2. A new pleasure of mine is mountain bike riding.  There is really nothing like riding your bike through fresh mountain air to clear your head.  At times, all the spanish can give me "information overload" and it is nice to have a physical outlet.  I started riding the bike shop owner where I bought my bike.  His name is Danny and he has a group of friends that he goes out with 3 to 4 times a week.  Danny is an expert and can ride on the most difficult paths.  Being the quixotic person that I am, I told Danny the first time we rode that I want to start with the most difficult trail.  Well, that was a mistake.  This trail had potholes, loose gravel, wet mud and  thick grass; it was not the trail for a beginner to start.  I fell off the bike a few times but was not seriously injured.  Now, I have been riding the more novice trails and have been building up my endurance and stamina.  Some day I will return to that trail and conquer it.
My new mountain bike
3. I have been working hard on my diagnostic of Agua Buena.  This report needs to include the history, economy, jobs, youth activities, etc. of the community.  It is a very helpful way of integrating into the community.  Thus far, my favorite interview has been with a gentleman named Gabriel.  He gave me the complete history of Agua Buena.  Being the history lover that I am, we had a great conversation that lasted 2 hours.  I will not bore you with the details.

4. While going to Neilly on a bus to meet a fellow PCV, I met a english teacher from Neilly that invited me to be a special guest in his class.  Being that I do not have very much experience in the teaching field, I accepted his offer without hesitation.  I said I would prepare the lesson plan and that is what i did.  The class was mostly a younger crowd and their spanish level was novice low or medium.  I wanted them have a little taste of American culture so I wrote a simple biography on Barack Obama.  In class, they read it out-loud and then we discussed Obama and how he was viewed around the world.  My plan finished a bit early, so for the future I always need to be prepared with extra material.

5. I have also been fortunate to be able to travel around my region (south zone or Puntarenas) and see much of the natural beauty of Costa Rica.  Only about a 10 min walk from my residence, there is a beautiful, cliff waterfall; I call it the "Miniature Niagara."  This past weekend I traveled with a friend to the Osa Peninsula on the Pacific side of Costa Rica.  It was nice to get away for a few days and to also see a lot of flora and fauna.  We were taking a hike by a river and all of a sudden we saw a scaly, green head pop out of the water.  We jumped back a little bit and took a closer look at the river; there were about 5 to 6 pairs of sinister eyes looking at us.  These were all fresh water crocodiles (cocodrilos) and they looked hungary, so we got the hell out of there!!!
Miniature Niagara

Crocodile infested river, proceed with caution

6. I am looking forward to next weekend because there is a big PC get together in San Jose for the Super Bowl.  In the morning, there is a flag football game and I am hoping my team comes ready to play.  Tico 21 must represent its athletic superiority!!  In the evening, we are all going to the local hotspot, Hooters, for some overpriced American food and fun!  It will be nice to see all my buddies and see how there journey is going thus far.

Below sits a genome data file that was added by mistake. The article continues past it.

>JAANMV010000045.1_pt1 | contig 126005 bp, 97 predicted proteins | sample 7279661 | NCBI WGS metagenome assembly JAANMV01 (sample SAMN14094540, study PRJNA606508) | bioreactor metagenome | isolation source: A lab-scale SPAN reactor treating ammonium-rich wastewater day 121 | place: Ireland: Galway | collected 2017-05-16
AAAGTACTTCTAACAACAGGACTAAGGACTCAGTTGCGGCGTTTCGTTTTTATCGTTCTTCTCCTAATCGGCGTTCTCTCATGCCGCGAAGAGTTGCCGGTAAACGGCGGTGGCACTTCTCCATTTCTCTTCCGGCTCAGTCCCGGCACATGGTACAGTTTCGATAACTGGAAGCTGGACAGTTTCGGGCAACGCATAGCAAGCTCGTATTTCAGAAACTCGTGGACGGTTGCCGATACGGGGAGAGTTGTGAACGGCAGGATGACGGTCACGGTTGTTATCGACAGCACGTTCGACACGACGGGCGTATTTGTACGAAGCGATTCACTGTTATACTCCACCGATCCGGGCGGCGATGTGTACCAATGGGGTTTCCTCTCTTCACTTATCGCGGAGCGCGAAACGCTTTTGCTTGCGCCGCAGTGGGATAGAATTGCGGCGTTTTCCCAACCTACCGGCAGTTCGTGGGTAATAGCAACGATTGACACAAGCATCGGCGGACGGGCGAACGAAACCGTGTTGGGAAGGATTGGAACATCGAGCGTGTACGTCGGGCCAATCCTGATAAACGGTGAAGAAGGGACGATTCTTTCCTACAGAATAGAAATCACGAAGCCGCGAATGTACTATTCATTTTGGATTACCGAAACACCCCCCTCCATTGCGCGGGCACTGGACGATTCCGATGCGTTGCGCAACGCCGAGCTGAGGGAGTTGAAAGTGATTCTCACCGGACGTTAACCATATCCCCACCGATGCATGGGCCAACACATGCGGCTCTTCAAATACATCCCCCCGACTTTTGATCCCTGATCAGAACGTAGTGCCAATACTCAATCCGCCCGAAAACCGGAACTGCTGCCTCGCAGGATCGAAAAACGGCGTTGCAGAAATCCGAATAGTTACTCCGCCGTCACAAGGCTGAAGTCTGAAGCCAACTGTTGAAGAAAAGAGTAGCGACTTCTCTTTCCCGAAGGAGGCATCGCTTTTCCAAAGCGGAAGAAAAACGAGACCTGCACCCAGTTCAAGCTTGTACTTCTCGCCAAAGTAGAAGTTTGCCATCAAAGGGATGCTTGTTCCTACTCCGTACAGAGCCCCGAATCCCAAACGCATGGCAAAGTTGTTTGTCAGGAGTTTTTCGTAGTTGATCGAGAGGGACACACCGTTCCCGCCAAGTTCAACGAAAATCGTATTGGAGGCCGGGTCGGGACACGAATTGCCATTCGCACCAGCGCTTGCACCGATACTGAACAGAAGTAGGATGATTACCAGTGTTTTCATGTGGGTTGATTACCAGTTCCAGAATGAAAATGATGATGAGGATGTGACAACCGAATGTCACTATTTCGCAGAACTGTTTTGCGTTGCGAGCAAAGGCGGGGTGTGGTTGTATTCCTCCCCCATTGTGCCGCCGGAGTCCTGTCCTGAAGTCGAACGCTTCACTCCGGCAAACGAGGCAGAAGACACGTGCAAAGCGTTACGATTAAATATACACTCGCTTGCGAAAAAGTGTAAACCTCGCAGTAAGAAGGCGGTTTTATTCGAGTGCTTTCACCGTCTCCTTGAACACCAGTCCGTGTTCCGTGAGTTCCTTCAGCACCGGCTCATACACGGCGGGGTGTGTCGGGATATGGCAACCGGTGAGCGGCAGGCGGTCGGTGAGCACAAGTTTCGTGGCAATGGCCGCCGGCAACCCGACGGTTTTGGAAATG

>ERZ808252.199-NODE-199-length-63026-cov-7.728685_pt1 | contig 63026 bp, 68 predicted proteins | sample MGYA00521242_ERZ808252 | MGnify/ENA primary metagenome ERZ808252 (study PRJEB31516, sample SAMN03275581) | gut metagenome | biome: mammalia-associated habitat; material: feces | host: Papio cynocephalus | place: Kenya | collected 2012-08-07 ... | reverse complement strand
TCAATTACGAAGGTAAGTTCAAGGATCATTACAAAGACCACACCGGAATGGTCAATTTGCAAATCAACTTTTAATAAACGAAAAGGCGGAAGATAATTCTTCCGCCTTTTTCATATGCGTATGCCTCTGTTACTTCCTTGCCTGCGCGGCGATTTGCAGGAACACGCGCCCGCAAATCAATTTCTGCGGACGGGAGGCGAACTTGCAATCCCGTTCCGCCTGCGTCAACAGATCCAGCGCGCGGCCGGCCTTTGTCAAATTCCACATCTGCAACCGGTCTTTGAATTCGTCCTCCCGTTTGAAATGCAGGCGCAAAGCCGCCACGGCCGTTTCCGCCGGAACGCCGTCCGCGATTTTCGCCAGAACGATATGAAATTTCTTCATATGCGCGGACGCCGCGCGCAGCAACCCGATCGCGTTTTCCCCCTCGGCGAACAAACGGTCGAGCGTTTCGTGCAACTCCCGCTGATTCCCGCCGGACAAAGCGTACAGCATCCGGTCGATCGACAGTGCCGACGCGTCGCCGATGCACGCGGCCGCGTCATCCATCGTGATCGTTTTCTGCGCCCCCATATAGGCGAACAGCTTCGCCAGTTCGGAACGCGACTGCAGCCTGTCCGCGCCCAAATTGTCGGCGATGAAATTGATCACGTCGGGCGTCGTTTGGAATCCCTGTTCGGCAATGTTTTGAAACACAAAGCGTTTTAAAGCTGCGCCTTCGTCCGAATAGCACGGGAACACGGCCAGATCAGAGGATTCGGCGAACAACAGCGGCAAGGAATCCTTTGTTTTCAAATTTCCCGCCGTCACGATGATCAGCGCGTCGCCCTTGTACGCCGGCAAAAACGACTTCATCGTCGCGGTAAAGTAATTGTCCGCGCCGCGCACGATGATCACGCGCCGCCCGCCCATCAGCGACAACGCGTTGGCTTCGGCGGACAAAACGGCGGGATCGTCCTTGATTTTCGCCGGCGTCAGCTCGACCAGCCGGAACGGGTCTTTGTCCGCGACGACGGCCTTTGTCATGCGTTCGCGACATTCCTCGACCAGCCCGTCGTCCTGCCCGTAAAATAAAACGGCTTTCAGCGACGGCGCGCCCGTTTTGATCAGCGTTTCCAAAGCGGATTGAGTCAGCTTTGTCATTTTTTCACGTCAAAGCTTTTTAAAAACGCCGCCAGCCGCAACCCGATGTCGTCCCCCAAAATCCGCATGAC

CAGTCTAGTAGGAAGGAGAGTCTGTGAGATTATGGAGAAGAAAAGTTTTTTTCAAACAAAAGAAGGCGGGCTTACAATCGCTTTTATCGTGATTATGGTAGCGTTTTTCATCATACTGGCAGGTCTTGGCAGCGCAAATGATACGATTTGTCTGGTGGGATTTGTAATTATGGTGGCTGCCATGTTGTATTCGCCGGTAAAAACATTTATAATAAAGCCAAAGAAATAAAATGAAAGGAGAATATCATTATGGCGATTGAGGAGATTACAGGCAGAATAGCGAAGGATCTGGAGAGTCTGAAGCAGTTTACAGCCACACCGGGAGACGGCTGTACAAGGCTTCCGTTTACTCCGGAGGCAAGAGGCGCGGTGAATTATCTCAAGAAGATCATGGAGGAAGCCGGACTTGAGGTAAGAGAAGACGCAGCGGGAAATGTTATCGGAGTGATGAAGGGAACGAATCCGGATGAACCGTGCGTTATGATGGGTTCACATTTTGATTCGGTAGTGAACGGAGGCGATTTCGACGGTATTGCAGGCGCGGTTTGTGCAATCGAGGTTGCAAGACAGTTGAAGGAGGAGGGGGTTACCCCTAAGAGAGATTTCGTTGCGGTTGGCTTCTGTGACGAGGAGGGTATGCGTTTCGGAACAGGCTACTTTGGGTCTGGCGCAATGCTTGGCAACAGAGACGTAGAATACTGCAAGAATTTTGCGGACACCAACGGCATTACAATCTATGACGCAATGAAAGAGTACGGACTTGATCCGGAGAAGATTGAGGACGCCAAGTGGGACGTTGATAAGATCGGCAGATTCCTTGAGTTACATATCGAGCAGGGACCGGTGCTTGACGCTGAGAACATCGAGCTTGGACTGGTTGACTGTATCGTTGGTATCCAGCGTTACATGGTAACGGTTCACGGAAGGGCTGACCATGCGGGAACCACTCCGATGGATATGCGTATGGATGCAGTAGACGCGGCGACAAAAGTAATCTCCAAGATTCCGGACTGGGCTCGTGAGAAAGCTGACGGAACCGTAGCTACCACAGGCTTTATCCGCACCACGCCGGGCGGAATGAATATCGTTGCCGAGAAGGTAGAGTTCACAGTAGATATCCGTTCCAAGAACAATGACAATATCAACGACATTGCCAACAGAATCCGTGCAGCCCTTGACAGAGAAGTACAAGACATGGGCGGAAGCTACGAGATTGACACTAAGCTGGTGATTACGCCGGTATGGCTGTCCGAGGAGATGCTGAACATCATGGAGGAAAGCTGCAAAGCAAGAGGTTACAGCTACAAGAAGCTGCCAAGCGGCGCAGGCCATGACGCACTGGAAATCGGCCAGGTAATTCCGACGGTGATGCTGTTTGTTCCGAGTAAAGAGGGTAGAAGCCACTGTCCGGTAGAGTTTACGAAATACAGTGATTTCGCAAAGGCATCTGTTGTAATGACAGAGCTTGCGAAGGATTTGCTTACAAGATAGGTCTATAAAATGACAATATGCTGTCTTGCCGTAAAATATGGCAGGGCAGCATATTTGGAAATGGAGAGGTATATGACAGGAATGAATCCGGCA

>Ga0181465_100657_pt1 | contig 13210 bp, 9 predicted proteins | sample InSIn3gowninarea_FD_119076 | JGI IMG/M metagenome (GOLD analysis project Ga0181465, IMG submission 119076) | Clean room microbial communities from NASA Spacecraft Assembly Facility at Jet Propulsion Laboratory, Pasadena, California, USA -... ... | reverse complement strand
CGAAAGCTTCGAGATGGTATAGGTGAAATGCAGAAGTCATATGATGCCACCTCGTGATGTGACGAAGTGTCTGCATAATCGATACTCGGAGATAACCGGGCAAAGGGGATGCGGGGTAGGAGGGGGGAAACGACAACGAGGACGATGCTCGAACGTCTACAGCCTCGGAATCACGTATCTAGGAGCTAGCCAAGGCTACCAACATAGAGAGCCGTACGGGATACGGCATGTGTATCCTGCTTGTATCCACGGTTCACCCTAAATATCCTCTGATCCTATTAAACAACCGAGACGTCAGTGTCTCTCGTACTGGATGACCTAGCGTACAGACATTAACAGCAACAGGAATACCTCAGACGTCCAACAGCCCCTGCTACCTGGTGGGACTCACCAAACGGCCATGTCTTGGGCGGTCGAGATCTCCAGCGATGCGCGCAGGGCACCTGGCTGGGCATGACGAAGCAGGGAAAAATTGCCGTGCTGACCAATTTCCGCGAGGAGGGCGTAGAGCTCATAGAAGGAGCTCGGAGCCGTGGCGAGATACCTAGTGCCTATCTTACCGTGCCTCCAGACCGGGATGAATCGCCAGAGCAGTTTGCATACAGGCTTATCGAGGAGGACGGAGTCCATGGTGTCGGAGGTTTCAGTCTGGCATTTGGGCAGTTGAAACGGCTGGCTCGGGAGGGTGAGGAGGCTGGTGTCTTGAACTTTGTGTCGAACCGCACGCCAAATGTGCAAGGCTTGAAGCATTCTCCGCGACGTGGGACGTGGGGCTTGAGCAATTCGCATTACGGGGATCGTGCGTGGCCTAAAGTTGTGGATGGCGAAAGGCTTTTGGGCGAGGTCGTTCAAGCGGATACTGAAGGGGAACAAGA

Well, that is all I have for you right now.  I am going to try to keep this thing updated more regularly, but honestly there wasn't too much to report on.  I want to make a shout out to both my grandmas, Arlue Thomas and Elaire Dykins, they both had birthdays this month.  They are very special ladies in my life, HAPPY BIRTHDAY!!!!!  

For the rest of you that have actually read this far, I hope this note finds you well!

Pura Vida,

Elliot Nix

    Tuesday, December 21, 2010

    More Pics (previous blog cont.)

    Here are some pics I forgot to add in the previous blog.  I have one more from the swearing-in ceremony at the US embassy:
    The Gentle Giants and Ambassador Anne Andrew

    Pictures from the end-of-training-family-party, yes all one word:

    Half of my host family: Rosa, Yensi, Me, Eduardo

    Cooking the meat

    The Grill-masters

    My return to AMERICA

    Family and friends,

    I am officially a Peace Corps volunteer!  Yes, I am officially apart of the world Peace Corps network; I am one of the volunteers currently serving in one of the 77 countries Peace Corps serves throughout the world.  I am proud to be a part of the Peace Corps family, especially the Peace Corps Costa Rican family.  I feel privileged and honored to be among such a fine group of PCVs; I believe Tico 21 will have a sustainable impact on Costa Rica and its wonderful people. 

    My group and I (Tico 21) had the privilege of swearing-in this past Friday at the US embassy in Ezcasu, San Jose.  It was nice to step back onto US soil.  I wanted to pull a Homer Simpson and start jumping across the line of demarcation, “now I’m in America, now I’m in Costa Rica; now I’m in America, now I’m in Costa Rica.”  However, I think the large, US marines would not have thought very highly of such an action.  I behaved myself and the ceremony went smoothly.  Each of us were able to invite two host-family members from our training community.  I invited my host-brother Eduardo and my host-mother Rosa.  They seemed to enjoy the festivities, as did the rest of the group.